Elijah Pryor sets forth an alternative, ‘localist’ agenda for the British tax system.
Since the introduction of council tax in the 1990’s under the Conservative government (in response to the unpopular ‘poll tax’ that meant some households were paying largely above their original tax bill), the size or value of a property has been the main determinant of each household’s rate. The underlying problem is not only that Council tax is an outdated method of tax collection, but it also penalises those with a marginally increasing income, a decreasing income or an income that remains similar year to year. The ‘National Non-Domestic Rate’ of property tax has also severed the relationship between local councils and local businesses, meaning a reduction in empathy for local development: replaced by centralised decision-making on local issues.
The ‘council bands’ are set according to the value or size of a house, with the problem being that house owners with properties valued over “band H” ̶ the most expensive band ̶ will not have to pay more for the greater value in their property. Therefore, those with high-end property values are often unaffected by council tax when compared to those in low-end properties, where a greater degree of income is siphoned off to paying council tax. The need for reform is growing, perhaps even to the extent of abolishing this regressive tax. A local income tax could replace the council tax. Admittedly, past governments were worried about the complexity of setting up the local rates on income. However, central government has not vested enough interest or resources into providing a considerable debate into the introduction of local income tax.
…central government has not vested enough interest or resources into providing a considerable debate into the introduction of local income tax.
Local government expenditure, both short and long term, was heavily regulated by central government during Thatcher and Major’s years in office. When Labour was elected to the executive role, council tax reform was ignored despite calls for progressive taxation, however the limitations of spending and borrowing by local councils was somewhat decreased by New Labour’s ‘Local Government Act 2003’. This allowed greater financial autonomy to councils. Examples include the relaxation of portions of debt repayments through means of ‘capital receipts’, and the push for more grants for local governments. Although greater financial freedom can be said to have led to a disproportionate distribution of expenditure on services in some authorities, this would lead to health and education services with lesser long term expenditure when compared to cultural spending. Furthermore, funding from the centre to local governments still had requirements attached; these requirements would mean that councils would not have the ability to direct the budget into services that they felt needed extra capital investment. Another issue with New Labour’s control of budget and grant distribution is that local councils must predict their total expenditure for services, this could lead to a shortfall in budget total for services, meaning the council must do one of two things:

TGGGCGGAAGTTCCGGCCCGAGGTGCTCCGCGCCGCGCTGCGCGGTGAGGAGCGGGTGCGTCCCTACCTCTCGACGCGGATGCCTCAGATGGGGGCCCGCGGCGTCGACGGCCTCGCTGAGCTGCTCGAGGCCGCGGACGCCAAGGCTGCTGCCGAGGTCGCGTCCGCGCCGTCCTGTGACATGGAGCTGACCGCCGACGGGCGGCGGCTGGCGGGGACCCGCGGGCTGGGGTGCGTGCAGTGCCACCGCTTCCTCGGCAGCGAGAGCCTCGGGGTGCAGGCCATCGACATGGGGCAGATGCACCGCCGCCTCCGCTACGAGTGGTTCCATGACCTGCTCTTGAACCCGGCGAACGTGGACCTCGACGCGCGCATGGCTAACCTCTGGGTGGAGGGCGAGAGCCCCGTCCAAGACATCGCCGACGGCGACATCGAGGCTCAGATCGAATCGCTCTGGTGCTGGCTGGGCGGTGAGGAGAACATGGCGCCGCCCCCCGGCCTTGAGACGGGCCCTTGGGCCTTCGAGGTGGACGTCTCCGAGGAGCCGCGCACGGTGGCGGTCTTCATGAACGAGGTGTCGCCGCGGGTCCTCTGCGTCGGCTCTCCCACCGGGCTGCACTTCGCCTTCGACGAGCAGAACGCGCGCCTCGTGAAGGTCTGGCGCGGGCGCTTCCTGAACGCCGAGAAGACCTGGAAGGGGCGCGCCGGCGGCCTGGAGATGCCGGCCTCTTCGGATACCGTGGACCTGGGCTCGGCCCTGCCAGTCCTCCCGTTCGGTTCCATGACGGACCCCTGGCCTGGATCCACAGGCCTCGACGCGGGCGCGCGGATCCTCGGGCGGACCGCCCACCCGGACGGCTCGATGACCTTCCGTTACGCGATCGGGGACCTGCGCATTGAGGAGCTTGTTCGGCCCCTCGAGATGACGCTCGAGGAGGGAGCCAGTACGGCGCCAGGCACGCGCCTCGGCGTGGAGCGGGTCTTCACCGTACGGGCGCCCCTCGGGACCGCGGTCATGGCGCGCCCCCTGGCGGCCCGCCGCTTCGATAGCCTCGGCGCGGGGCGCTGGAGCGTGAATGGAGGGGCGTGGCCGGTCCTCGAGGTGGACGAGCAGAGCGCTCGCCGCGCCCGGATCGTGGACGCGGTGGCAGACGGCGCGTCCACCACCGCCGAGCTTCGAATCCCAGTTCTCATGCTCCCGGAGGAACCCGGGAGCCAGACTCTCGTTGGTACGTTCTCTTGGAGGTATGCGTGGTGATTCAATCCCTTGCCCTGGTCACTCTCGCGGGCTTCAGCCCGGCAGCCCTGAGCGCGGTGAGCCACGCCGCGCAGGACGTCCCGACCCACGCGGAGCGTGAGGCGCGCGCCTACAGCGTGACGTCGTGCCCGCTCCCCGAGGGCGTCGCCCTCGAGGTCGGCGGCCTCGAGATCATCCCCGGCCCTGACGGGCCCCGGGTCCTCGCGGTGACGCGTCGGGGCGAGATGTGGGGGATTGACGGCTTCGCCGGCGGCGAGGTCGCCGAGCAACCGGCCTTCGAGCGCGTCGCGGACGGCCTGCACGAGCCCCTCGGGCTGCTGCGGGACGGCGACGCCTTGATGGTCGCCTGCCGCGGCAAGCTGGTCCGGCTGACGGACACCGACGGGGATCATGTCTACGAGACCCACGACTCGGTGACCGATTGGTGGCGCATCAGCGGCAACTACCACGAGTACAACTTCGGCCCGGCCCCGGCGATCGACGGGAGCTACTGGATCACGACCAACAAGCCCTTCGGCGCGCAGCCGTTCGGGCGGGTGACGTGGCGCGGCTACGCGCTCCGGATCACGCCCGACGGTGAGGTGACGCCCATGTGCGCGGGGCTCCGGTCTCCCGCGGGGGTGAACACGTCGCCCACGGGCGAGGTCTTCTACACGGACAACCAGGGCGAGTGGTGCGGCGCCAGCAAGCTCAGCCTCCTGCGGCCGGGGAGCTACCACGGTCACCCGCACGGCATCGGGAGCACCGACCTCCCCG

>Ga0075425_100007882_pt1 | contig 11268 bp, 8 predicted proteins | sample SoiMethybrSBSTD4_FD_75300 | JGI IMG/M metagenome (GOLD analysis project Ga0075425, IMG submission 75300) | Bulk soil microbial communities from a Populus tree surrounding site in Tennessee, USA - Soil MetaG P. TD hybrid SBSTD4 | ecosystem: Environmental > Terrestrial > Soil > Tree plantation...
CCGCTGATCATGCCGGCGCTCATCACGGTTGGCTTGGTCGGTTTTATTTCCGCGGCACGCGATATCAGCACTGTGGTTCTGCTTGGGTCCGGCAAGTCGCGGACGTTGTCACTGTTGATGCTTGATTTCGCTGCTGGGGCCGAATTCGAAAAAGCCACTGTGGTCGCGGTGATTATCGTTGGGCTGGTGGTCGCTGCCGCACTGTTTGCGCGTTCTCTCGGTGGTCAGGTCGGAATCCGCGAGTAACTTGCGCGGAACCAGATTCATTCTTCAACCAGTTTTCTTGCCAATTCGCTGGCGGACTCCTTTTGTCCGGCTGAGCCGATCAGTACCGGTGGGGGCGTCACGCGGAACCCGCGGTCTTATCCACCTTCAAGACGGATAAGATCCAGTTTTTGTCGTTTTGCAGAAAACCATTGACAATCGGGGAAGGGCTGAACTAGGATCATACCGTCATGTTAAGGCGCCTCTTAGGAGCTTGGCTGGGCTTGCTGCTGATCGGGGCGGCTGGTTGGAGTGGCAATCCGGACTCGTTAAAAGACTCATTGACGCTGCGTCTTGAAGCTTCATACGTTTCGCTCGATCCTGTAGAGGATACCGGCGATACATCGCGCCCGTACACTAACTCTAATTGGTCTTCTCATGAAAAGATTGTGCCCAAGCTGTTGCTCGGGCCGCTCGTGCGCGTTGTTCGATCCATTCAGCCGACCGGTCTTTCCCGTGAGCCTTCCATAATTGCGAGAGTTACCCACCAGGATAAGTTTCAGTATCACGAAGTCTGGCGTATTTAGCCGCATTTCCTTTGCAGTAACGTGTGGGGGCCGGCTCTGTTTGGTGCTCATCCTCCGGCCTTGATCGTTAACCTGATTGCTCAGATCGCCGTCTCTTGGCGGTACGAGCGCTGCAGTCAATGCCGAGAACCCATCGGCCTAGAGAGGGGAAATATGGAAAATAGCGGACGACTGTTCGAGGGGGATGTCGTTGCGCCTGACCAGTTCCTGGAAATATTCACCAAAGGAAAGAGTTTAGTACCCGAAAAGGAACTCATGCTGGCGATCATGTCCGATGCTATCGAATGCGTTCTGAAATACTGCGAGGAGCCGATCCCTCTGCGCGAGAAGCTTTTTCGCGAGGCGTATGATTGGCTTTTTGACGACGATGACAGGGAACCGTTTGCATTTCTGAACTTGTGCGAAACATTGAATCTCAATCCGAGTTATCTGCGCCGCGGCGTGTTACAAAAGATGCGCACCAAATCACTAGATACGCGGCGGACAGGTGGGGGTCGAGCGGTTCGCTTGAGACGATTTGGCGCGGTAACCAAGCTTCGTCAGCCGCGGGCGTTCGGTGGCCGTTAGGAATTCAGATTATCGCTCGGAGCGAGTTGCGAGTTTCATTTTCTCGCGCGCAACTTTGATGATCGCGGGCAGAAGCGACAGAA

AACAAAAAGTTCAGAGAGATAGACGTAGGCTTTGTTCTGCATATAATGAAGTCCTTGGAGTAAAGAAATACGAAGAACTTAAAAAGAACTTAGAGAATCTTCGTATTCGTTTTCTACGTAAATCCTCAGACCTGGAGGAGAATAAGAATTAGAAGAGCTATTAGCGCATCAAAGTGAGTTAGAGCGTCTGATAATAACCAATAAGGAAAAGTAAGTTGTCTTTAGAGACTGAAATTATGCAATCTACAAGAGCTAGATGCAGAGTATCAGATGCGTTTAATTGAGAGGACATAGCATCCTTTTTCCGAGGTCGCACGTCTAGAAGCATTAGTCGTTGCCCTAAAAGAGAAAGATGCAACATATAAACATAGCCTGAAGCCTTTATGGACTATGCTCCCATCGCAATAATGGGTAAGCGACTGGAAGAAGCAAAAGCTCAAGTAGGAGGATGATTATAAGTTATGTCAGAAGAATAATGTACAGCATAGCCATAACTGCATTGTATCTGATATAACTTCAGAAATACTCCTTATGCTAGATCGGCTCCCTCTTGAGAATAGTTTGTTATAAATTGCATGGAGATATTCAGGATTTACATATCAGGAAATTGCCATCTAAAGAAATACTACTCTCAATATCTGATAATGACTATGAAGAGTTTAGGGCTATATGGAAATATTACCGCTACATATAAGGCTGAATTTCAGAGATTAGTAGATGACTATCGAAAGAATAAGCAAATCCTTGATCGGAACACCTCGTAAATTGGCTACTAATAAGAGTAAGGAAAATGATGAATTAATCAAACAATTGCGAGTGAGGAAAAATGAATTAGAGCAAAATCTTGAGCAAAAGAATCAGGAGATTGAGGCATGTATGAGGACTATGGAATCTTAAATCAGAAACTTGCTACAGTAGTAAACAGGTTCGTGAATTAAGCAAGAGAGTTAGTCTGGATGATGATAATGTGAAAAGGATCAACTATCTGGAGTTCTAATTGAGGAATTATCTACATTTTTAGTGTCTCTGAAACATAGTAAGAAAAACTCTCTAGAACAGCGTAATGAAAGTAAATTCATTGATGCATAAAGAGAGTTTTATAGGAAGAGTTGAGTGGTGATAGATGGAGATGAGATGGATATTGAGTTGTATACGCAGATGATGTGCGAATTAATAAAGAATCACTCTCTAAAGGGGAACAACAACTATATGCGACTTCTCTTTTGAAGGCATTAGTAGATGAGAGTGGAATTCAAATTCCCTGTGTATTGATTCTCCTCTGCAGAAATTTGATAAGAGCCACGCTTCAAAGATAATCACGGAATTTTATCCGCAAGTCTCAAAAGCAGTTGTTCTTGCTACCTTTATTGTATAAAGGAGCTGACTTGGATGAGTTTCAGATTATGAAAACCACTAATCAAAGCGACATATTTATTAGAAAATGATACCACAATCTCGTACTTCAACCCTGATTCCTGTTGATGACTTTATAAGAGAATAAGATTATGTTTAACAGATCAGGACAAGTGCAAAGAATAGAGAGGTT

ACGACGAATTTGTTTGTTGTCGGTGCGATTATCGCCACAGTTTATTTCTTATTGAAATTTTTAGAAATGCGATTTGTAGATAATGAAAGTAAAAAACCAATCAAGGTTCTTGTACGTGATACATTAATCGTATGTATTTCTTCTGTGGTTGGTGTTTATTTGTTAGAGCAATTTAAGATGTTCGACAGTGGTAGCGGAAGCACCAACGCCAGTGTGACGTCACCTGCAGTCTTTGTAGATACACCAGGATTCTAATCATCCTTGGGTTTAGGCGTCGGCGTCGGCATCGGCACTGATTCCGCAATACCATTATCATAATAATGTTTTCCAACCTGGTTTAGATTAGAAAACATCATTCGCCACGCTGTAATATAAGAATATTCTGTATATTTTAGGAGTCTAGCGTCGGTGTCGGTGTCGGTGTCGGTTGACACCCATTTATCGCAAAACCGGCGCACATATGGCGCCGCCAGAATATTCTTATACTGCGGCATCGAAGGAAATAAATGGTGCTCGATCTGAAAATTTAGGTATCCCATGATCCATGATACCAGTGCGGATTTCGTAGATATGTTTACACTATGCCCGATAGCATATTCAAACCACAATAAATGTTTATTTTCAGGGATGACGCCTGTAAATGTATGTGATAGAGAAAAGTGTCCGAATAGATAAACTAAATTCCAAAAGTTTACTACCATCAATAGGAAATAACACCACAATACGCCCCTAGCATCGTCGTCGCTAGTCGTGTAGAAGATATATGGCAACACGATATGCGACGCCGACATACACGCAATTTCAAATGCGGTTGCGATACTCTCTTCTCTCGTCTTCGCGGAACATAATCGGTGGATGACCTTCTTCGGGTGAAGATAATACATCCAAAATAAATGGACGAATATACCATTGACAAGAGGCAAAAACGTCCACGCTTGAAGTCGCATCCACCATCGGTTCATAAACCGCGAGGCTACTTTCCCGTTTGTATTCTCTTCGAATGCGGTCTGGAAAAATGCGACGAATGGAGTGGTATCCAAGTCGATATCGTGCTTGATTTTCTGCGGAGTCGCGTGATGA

1. Reduce spending on a particular service resulting in a loss of jobs and/or funding,
2. Increase the rate of local tax and suffer communal backlash.
Additionally, this would also mean that a need for an emergency increase in expenditure on services could be undermined by the faulty assessment of council needs by central government, whereas if local government had the ability to raise and spend in areas of the communities need, this would eliminate the issue of funding predictions.
The debate regarding whether or not local government should be allowed ‘complete’ devolved powers of calculation, collections and spending of taxes in their areas has lasted for decades. The UK has a greater degree of the state’s budget funded through national taxation means when compared to local taxation. The strong economies of Germany, Denmark and Sweden allow for a greater degree of local taxation. The UK continues to allow a taxation system that effectively ignores much of households/individual’s income and wealth, instead relying upon narrow options for tax collection such as council tax.
The UK is one of the most centralised countries in Europe and has experienced numerous economic crises, which has resulted in mounting debt over the last 67 years, so why carry on in this manner? The three main parties laud the concept of bringing decision-making to a more local level, but every time they set targets and make changes, it always seems to reinforce the importance of central government, and thus leading to failure of localism!
Elijah Pryor is a student at the University of Brighton and President of the University Political Society. He is an admirer of Libertarian/Marxist literature and a supporter of political decentralisation (in the Marxist sense).